Bureau of Land Management accepts power line for potential solar farm on land in Emery County

The line will carry electricity from a planned solar farm, crossing 1.5 miles of BLM land.

(Leah Hogsten | The Salt Lake Tribune) Employees of the Creative Energies solar facility install photovoltaic panels on the roof of the Boys and Girls Club in Salt Lake City, March 5, 2020. The Bureau of Land Management announced the construction of a Hornshadow Line solar power collector on Dec. 7, which will carry electricity to a planned photovoltaic facility in Emery County.

The Bureau of Land Management has signed an agreement for a solar power collection line to cross BLM lands in Emery County.

The initiative is part of the Biden-Harris administration’s efforts to deploy renewable energy on public lands to “create well-paying jobs and achieve 100% carbon pollution-free electricity by 2035,” according to a press release. The project could supply electricity to 70,000 homes when built.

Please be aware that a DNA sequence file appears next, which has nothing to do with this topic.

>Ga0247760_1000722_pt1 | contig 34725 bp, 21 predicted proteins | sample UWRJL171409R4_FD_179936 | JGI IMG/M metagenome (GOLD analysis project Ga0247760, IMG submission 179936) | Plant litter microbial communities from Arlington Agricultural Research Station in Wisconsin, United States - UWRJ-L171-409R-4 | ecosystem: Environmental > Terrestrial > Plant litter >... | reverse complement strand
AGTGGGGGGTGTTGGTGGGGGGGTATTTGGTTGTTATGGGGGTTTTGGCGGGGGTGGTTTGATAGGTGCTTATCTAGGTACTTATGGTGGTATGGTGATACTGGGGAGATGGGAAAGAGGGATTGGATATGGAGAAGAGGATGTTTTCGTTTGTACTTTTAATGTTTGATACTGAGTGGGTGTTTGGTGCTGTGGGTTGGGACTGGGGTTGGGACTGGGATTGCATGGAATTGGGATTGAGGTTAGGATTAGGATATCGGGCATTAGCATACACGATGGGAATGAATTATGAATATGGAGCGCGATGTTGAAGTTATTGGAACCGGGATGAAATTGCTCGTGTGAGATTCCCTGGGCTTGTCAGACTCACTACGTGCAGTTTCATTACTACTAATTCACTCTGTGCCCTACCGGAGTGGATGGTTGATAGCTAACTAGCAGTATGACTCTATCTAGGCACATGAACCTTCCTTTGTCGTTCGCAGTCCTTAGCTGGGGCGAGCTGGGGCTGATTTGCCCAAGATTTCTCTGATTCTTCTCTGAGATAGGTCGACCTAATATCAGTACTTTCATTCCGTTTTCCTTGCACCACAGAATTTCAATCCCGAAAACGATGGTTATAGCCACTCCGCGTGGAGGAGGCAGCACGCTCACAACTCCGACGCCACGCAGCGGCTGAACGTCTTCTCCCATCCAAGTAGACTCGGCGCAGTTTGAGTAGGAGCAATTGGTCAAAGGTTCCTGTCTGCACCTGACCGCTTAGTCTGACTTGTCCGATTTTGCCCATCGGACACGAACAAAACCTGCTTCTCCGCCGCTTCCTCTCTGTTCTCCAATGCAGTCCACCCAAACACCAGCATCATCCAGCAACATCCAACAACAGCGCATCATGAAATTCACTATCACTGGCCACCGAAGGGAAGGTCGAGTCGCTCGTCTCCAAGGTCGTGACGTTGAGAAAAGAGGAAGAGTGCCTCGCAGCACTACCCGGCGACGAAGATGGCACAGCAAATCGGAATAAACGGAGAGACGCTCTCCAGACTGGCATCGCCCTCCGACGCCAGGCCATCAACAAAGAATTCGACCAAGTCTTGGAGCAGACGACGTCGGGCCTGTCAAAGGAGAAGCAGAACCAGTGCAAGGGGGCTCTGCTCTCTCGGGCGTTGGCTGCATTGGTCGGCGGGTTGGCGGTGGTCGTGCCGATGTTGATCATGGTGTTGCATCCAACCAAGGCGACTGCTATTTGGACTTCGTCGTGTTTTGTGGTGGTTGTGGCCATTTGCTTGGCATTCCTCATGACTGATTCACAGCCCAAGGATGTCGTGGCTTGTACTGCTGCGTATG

The solar power collector will consist of circuitry to transport power produced from the planned Hornshadow photovoltaic facility, a large-scale solar farm that will be connected to the utility grid, according to the BLM. Project documents indicate that Hornshadow is a subsidiary of Enyo Renewable Energy LLCa Utah-based solar and wind company.

“BLM manages large tracts of public land that have the potential to make significant contributions to the nation’s renewable energy portfolio,” BLM Utah State Manager Greg Sheehan said in the communicated. “We are proud to support clean energy development and recognize BLM Utah’s potential to contribute to the administration’s goals.”

A BLM spokesperson said the power-gathering line will cross approximately 1.5 miles of BLM land and the photovoltaic facility will be located on private and Utah School and Institutional Trust Lands Administration lands ( SITLA). The line will take around 18 days to build.

According to project documents, the majority of the collector line will be located along portions of existing roads and other power line rights-of-way, minimizing environmental impact.